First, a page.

Initially, adrenergic receptors were classified as either a or p, based upon the tissue response to various sympathomimetic amines. The receptor population that mediated excitatory responses was called a, and the potency ranking was epinephrine > norepinephrine > a-methyl norepinephrine >a-methyl epinephrine > isoproterenol. The receptor population that mediated inhibitory responses was designated as p, and had an agonist order of potency of isoproterenol > epinephrine > a-methyl epinephrine >a-ethyl norepinephrine > norepinephrine. It later became recognized that although generally correct, this classification was overly simplified, and the a- and p -receptors were further subclas-sified. For p-adrenergics it is now recognized that there are three receptor groups: p b p2, and p3. The p radrenergic receptors are primarily located in the brain, the heart, and the pineal gland, the p2-adrenergic receptors are primarily in the lung and prostate, and the p3-adrenergic receptors are found in brown and white adipose tissue. Improved techniques to identify receptors have led to the discovery that although these receptors have preferential primary locations, they may also be present in other tissues. The p2-adren-ergic receptor is the predominant p-receptor in the lung, but it is also found in adipose tissue, the brain, heart, and placenta. This is of particular importance in understanding the side effects of the p2-specific adrenergic drugs.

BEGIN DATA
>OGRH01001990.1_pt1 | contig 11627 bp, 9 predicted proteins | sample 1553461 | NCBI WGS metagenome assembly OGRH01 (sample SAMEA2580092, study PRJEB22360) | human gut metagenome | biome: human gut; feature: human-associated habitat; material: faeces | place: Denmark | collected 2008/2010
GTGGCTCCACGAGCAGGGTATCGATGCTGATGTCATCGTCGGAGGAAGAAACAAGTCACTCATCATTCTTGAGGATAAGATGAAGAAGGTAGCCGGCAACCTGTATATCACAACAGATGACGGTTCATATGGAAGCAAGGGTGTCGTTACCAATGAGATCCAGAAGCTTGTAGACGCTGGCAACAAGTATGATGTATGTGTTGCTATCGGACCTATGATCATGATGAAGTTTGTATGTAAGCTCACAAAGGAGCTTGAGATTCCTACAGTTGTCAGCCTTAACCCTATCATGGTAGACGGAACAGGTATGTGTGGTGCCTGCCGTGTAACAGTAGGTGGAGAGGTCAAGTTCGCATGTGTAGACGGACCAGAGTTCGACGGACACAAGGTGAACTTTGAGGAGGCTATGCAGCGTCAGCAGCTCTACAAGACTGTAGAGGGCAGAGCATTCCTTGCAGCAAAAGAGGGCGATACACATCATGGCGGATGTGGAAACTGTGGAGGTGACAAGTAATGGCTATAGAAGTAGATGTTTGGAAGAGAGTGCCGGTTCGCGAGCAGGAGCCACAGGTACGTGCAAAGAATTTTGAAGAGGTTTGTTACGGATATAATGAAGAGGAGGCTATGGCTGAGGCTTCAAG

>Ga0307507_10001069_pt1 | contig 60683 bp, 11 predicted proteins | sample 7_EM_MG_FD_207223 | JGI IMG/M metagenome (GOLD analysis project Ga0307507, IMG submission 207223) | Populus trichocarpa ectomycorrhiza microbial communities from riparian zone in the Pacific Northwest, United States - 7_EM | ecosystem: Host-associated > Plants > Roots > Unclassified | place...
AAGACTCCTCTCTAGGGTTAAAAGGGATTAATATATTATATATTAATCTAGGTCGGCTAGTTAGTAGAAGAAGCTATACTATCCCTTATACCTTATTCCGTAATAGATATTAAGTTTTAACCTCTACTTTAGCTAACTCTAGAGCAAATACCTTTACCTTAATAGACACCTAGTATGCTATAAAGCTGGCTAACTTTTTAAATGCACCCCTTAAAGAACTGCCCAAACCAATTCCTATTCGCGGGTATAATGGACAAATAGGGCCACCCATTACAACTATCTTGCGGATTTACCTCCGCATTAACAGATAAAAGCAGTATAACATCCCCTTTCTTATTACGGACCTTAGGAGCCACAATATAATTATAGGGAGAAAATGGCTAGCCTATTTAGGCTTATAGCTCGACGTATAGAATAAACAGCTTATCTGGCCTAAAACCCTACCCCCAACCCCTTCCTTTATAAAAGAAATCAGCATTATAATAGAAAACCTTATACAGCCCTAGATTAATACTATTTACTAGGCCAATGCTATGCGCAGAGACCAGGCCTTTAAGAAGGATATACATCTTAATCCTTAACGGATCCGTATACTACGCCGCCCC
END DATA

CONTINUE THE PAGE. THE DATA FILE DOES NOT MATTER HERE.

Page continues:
Was this article helpful?